Can Property & Casualty Insurers Overcome Wildfire Woes?

Zacks Equity Research

Camp Fire in Butte County, CA that broke out on Tuesday is said to be the deadliest wildfire in history, per CalFire. About 12,000 propeties have been destroyed by the blaze. There have been 63 casualties so far while 631 people are missing. Wildfires in California have wreaked havoc on properties and led to casualties in the past too.  

Per preliminary estimates from Moody’s released in Insurance Journal, losses from the ongoing fires in Northern and Southern California could hover around $6.8 billion, lower than $12.5 billion in insured losses from last year’s wildfires

California is already bearing the brunt of Hill Fire in Ventura County, Nurse Fire in Solano County and Woolsey Fire in southern California that broke out in early November. Per A.M. Best, 2018 losses will be at record levels for California.

Insurers like American International Group, Inc. AIG, The Travelers Companies, Inc. TRV, The Allstate Corporation ALL having exposure in California will have to suffer the impact of the catastrophic events. Per a report by ARTEMIS, excluding the November wildfires, U.S. wildfire industry losses have already cost the insurance and reinsurance industry about $1.78 billion in 2018.

Following the back-to-back wildfires, property and casualty insurance pricing in California could see an uptick.

Insurance Industry Continues to Bear the Brunt

The U.S. property and casualty insurance industry suffered net underwriting loss of $29.3 billion in 2017, wider than $5.5 billion loss incurred in 2016 according to A.M. Best. Unprecedented landfall of hurricanes, Harvey, Irma, Jose and Maria together made 2017 the costliest year in terms of catastrophe loss.

The first half of this year was marked by California mudslide, northeast winter storms, rain storms in the United States and Canada. Swiss Re estimated economic losses in the first half to total $36 billion, a drop from $64 million incurred in the year-ago period and much below the 10-year average of $125 billion. Per ISO, a Verisk business, and the Property Casualty Insurers Association of America, private U.S. property and casualty insurers’ net income more than doubled to $34 billion in first-half 2018 from $15.5 billion in the year-ago period.

Nonetheless, the third quarter of a year, which generally bears the brunt of catastrophes, suffered due to hurricanes Lane and Florence, Typhoon Jebi among others. Per National Hurricane Center's projected track, Florence could be the costliest storm ever to hit the nation. Catastrophe modeller Risk Management Solutions estimated insured losses in the range of $15-$20 billion, stemming from Hurricane Florence.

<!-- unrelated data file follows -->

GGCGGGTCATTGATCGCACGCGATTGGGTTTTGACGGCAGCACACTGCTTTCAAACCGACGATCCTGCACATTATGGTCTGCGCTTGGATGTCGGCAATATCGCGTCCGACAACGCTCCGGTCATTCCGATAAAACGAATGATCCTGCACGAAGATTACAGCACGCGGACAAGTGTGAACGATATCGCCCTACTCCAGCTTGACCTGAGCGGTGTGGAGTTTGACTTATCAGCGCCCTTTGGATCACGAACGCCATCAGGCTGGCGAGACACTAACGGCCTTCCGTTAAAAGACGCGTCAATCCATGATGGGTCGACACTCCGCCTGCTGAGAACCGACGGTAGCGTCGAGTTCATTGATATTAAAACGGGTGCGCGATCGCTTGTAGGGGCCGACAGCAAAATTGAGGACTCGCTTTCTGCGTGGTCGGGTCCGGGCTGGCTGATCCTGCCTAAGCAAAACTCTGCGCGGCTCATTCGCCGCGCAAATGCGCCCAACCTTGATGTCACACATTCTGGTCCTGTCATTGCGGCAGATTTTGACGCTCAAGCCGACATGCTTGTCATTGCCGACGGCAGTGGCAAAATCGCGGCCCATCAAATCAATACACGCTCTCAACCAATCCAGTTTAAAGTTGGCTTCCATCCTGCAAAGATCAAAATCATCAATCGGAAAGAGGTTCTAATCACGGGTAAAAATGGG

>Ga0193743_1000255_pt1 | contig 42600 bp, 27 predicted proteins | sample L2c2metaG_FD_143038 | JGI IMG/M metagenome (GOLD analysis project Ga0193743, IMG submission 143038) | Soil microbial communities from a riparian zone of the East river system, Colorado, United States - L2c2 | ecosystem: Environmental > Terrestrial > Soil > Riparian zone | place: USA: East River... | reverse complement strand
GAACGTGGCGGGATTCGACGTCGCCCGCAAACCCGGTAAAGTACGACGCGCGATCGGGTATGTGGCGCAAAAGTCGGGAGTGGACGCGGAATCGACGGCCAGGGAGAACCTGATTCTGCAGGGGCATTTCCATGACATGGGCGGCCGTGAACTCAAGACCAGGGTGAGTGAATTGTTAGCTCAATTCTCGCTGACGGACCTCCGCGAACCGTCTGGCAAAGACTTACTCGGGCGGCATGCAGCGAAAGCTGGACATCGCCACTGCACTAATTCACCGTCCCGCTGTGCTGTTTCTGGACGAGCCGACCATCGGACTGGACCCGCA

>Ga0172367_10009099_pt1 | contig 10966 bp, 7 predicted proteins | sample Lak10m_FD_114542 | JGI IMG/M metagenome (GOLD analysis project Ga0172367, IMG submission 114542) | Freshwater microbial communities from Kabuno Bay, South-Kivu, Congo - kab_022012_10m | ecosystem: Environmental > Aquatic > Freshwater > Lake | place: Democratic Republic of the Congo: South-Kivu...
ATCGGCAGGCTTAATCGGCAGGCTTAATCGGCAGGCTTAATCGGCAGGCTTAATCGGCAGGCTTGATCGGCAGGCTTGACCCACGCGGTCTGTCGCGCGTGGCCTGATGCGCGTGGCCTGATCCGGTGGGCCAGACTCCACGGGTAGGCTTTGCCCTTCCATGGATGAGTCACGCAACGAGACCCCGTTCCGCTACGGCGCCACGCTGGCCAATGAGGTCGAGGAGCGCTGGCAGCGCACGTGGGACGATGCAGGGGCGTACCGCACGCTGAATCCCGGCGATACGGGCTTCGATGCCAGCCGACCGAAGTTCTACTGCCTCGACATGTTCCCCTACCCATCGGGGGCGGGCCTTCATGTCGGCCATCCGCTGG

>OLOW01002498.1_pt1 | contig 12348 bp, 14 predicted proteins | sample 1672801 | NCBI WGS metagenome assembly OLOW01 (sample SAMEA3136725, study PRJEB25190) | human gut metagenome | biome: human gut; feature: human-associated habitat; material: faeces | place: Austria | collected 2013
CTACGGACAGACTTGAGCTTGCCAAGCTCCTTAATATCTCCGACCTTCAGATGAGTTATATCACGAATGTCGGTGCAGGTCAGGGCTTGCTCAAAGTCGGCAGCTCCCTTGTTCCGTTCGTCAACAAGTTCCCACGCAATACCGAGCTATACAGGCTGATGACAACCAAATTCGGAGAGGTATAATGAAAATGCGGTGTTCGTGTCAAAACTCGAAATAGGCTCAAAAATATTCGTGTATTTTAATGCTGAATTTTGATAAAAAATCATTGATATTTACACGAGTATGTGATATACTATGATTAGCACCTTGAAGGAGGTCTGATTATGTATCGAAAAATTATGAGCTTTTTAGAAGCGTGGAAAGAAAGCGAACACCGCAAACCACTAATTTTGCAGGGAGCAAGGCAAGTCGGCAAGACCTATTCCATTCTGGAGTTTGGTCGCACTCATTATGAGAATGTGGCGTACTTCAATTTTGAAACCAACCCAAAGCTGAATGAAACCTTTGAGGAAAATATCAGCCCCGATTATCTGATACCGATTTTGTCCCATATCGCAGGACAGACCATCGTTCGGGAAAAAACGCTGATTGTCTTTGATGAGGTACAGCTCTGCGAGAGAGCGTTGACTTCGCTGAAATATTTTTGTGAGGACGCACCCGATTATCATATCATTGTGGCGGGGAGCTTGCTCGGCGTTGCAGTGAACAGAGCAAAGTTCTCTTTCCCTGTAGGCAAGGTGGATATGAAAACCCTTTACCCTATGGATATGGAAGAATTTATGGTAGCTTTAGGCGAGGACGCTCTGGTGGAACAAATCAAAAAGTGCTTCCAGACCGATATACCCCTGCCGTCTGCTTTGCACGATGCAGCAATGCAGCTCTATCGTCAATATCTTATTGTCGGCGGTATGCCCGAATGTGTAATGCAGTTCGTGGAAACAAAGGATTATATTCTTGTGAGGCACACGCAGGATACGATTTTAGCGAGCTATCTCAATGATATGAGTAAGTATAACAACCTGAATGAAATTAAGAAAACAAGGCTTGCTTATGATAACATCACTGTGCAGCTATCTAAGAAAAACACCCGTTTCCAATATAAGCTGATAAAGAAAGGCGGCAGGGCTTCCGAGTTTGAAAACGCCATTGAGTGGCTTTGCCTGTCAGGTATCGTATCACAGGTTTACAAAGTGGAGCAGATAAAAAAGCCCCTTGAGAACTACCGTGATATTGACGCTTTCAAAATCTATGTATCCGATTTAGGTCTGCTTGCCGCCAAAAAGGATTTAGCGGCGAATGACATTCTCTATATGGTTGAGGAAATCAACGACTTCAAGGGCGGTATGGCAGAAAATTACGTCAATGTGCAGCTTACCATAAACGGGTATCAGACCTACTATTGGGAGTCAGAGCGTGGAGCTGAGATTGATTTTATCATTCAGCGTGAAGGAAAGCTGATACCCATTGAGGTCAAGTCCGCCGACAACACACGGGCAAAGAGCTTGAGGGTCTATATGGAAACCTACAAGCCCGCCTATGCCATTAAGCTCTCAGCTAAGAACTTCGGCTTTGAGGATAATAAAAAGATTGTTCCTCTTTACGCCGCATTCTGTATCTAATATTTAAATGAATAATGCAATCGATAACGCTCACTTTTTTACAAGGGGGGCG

Colorado State University has predicted a below-normal season this year with a total of 12 named storms, five hurricanes and one major hurricane.

Apart from California wildfire, Hurricane Michael is also expected to take a toll on insurers in the fourth quarter. Insurers RLI Corp. RLI estimates cat loss between $22 million and $27 million, net of reinsurance while AXIS Capital Holdings Limited AXS expects preliminary cat loss between $100 million and $120 million, net of estimated recoveries from reinsurance and retrocessional covers and including the impact of estimated reinstatement premiums for fourth-quarter 2018.

Improved Pricing Comes as a Breather

After witnessing 19 back-to-back quarters of soft pricing market, insurers started to increase prices from the fourth quarter of 2017. Per Insurance Marketplace Realities 2018 by Willis Towers Watson, property insurance rates are estimated to rise 20-25% for catastrophe-exposed risks with recent losses. Per excerpts from Insurance Marketplace Realities 2019 by Willis Towers Watson, rates are expected to increase in the low single-digit to low double-digit ranges across most insurance lines in 2019, except for U.S. workers compensation and international liability programs.

Property and casualty insurers are also taking reinsurance covers to safeguard their profitability.

Insurers Seem Poised to Weather Cat Loss

The insurance industry boasts huge surplus capital. Per ISO and the Property Casualty Insurers Association of America, private U.S. property/casualty insurers saw investment gains push the industry’s surplus to a new all-time-high of $752.5 billion in 2017, up 7.4% year over year.

Improving interest rate environment is also a boon for the insurance industry. Fed Chairman Jerome Powell stated that the economy has strengthened and unemployment level remains low with inflation rate of the Fed’s 2% target, influencing the central bank to continue to implement rate hikes. With the 25-basis point (bps) hike in rate in September, the interest rate now stands at 2.25%. Post the FOMC meeting in November, investors expect Fed to hike rate by another 25 bps in its December meeting that would lead to four hikes in 2018 with expectation of three in 2019 and two in 2020.

Improving rate environment, rate hikes driving premiums, all-time high capital level, lower taxes and prudent underwriting are expected to help insurers post solid results. Per S&P Global Market Intelligence, combined ratio — a measure of underwriting profitability — is estimated to be 99% for 2018, an improvement of 450 bps year over year.

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